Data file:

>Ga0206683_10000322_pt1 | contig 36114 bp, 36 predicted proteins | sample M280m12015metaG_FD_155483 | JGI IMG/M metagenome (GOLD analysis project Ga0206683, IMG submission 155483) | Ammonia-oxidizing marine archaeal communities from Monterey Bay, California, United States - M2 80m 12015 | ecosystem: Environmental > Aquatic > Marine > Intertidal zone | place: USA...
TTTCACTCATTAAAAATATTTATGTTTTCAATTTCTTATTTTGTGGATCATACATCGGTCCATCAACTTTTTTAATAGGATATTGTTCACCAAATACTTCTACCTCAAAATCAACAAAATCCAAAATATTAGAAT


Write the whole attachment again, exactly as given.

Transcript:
>Ga0206683_10000322_pt1 | contig 36114 bp, 36 predicted proteins | sample M280m12015metaG_FD_155483 | JGI IMG/M metagenome (GOLD analysis project Ga0206683, IMG submission 155483) | Ammonia-oxidizing marine archaeal communities from Monterey Bay, California, United States - M2 80m 12015 | ecosystem: Environmental > Aquatic > Marine > Intertidal zone | place: USA...
TTTCACTCATTAAAAATATTTATGTTTTCAATTTCTTATTTTGTGGATCATACATCGGTCCATCAACTTTTTTAATAGGATATTGTTCACCAAATACTTCTACCTCAAAATCAACAAAATCCAAAATATTAGAAT